mean.center Mean centre the predictors X and W. Defaults to FALSE.
se.HC Use HC consistent standard errors. Options are: c("none", "HC0", "HC1", "HC2", "HC3", "HC4"). Defaults to "none".
x.multicat Logical value to identify if X is a multicategorical variable. Defaults to FALSE.
x.code Coding format for multicategorical X. Options are c("indicator", "sequential", "helmert", "effect"). Defaults to "indicator".
w.multicat Logical value to identify if W is a multicategorical variable. Defaults to FALSE.
w.code Coding format for multicategorical W. Options are c("indicator", "sequential", "helmert", "effect"). Defaults to "indicator".
cond.type Conditioning values for W. Options are "perc" for percentiles (.16, .50, .84) or "mean" for M, M +/- SD. Defaults to "perc".
JN Calculates the Johnson-Neyman areas of statistical significance. Defaults to FALSE.
plot.JN Plots the Johnson-Neyman areas of statistical significance. Defaults to FALSE.
plot.int Plots the interaction plot. Defaults to FALSE.
data Name of data.frame or tibble.
p.probe Maximum p-value of interaction term at which conditional effects should be probed. Defaults to .10.

Author(s)

Sam Mancuso

References

Hayes, A. F. (2018). Introduction to Mediation, Moderation, and Conditional Process Analysis (2e). The Guilford Press: New York.

Running the Model 1 analysis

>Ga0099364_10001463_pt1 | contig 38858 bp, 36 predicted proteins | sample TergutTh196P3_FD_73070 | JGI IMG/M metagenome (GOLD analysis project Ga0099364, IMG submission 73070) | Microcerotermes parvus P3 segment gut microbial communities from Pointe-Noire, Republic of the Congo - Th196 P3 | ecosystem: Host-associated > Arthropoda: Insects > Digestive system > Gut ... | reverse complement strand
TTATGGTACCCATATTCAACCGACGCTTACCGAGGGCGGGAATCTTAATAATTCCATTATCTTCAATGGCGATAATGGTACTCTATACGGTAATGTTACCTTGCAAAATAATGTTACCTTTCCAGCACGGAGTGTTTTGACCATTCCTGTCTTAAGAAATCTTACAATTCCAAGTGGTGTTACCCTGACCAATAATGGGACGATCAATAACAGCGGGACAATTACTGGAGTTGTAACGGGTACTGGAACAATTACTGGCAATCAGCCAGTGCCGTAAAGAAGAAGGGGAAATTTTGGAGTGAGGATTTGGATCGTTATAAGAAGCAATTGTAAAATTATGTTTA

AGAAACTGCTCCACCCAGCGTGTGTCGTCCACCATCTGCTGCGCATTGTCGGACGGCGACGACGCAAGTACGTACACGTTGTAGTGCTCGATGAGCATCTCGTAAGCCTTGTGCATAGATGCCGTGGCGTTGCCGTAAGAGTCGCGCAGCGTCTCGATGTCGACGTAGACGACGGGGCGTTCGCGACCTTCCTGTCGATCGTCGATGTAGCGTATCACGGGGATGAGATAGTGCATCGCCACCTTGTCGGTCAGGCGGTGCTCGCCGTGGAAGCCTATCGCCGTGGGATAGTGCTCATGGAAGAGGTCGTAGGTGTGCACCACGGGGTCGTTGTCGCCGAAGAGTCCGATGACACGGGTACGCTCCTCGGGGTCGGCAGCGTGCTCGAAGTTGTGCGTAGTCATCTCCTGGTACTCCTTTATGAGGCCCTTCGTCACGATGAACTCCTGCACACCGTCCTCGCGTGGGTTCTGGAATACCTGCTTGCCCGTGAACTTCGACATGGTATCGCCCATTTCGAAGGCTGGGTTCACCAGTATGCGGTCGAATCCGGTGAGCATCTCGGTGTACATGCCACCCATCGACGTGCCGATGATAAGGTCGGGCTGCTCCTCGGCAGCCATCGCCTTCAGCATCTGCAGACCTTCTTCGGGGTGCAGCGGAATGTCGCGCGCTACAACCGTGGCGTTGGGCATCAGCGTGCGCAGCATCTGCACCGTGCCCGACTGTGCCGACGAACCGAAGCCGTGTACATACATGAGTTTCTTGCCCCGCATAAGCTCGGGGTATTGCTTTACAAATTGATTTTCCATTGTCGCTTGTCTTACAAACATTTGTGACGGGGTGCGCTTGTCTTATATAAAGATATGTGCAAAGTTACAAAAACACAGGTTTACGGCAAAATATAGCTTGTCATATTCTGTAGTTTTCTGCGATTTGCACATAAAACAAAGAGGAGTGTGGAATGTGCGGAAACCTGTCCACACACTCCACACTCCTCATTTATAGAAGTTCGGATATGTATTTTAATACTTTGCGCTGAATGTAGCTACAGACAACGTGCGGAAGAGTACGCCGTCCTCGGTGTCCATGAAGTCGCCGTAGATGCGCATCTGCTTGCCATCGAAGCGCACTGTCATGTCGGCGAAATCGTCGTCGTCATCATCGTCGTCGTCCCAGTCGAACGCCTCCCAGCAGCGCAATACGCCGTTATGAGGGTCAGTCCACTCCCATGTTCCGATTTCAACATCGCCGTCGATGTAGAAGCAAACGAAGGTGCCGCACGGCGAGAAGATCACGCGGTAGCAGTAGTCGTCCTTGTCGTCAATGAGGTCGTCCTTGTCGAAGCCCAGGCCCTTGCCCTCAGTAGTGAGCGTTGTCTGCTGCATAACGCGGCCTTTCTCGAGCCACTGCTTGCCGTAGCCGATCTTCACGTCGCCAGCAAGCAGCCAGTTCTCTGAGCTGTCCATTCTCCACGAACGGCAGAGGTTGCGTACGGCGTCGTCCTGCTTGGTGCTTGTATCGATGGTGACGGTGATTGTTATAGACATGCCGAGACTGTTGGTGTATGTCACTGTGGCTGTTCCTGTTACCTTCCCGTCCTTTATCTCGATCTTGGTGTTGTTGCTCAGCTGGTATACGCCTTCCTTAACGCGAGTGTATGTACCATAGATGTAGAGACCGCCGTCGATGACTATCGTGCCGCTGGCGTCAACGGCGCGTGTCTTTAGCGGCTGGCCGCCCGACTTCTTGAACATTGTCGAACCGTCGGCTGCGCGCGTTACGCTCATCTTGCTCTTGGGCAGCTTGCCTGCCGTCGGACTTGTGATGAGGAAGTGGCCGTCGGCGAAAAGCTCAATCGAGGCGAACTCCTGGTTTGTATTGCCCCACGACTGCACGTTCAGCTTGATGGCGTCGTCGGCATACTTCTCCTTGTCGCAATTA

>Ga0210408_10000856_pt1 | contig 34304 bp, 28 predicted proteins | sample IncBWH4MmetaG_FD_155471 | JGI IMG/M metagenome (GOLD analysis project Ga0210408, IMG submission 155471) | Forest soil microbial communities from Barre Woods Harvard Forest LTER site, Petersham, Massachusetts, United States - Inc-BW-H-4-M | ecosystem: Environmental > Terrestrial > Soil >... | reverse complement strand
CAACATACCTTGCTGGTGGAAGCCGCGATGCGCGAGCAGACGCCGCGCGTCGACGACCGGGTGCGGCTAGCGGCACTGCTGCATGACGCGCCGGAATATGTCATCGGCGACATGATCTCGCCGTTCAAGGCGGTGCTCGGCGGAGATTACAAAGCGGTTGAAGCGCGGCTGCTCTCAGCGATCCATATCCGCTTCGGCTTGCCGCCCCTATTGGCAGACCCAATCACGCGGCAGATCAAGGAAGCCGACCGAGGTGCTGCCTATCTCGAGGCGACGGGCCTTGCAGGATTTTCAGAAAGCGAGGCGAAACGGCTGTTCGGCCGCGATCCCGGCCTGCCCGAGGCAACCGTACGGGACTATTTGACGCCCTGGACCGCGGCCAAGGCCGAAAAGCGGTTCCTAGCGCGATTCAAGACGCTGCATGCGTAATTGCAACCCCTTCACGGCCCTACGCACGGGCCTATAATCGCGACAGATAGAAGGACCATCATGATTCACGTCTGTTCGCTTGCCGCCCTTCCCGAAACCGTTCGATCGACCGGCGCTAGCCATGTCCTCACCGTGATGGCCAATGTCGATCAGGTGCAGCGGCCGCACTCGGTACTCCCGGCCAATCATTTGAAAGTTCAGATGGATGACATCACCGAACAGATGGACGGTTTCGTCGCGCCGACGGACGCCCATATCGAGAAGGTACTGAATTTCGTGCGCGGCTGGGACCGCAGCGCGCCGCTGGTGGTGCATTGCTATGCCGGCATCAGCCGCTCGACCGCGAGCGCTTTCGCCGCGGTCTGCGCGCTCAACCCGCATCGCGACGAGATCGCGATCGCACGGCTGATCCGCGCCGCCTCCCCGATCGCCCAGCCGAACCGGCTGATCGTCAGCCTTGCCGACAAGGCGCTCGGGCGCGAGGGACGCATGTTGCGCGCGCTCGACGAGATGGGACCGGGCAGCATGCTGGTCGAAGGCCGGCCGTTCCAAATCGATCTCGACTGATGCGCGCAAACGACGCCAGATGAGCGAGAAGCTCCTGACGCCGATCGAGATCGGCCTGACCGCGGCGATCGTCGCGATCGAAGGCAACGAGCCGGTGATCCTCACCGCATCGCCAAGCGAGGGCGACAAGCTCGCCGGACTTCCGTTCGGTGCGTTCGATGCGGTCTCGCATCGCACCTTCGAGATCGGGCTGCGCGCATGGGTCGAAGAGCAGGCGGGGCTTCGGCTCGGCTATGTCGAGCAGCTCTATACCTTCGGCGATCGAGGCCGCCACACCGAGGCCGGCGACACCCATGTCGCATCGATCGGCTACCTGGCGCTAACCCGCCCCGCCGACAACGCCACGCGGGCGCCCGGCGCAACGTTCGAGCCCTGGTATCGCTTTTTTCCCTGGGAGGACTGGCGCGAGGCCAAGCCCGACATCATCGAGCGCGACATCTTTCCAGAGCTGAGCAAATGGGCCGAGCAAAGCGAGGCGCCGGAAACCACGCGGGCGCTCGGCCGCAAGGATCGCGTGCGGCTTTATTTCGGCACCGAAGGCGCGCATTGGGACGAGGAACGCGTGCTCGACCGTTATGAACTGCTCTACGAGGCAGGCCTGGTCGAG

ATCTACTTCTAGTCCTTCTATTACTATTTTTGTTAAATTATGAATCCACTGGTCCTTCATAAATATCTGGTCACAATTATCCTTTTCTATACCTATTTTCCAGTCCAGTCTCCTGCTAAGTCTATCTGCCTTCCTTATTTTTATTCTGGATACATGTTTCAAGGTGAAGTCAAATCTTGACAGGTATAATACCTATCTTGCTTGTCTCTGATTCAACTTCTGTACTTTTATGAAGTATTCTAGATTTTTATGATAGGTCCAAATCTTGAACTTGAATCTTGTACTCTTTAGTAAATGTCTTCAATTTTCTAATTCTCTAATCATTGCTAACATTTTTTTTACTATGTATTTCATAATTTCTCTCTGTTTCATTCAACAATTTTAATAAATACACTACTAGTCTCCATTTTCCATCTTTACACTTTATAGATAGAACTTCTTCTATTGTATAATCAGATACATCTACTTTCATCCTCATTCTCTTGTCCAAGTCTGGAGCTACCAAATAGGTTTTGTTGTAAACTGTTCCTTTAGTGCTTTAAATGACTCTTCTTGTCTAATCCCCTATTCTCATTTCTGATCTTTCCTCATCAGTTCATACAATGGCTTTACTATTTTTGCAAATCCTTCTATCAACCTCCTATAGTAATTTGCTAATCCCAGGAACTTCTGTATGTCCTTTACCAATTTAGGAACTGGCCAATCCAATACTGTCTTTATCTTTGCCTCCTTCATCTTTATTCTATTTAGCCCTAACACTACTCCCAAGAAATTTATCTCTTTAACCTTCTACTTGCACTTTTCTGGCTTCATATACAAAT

Caveats

Before running the analyses, please note the following caveats and limitations.

  • The model1 function cannot have multicategorical predictors for both X and W. Otherwise, X and W can be a mix of dichotomous, multicategorical, or continuous variable.
  • Notably, dichotomous or multicategorical X and/or W variables cannot be of the class "factor". They should either be "numerical" or "labelled" (see below).

Example: 10.2 Sex discrimination in the work place

I am going to run the sex discrimination in the workplace example analysis from Hayes (2018, p. 354) book. The data files for the examples, can be found via his website.

First, I am going to load the protest data in the CSV format.

# Read data
protest <- read.csv("protest.csv", header = TRUE)

# View data
head(protest)

You will notice that the variables are named:

  • subnum
  • protest
  • sexism
  • angry
  • liking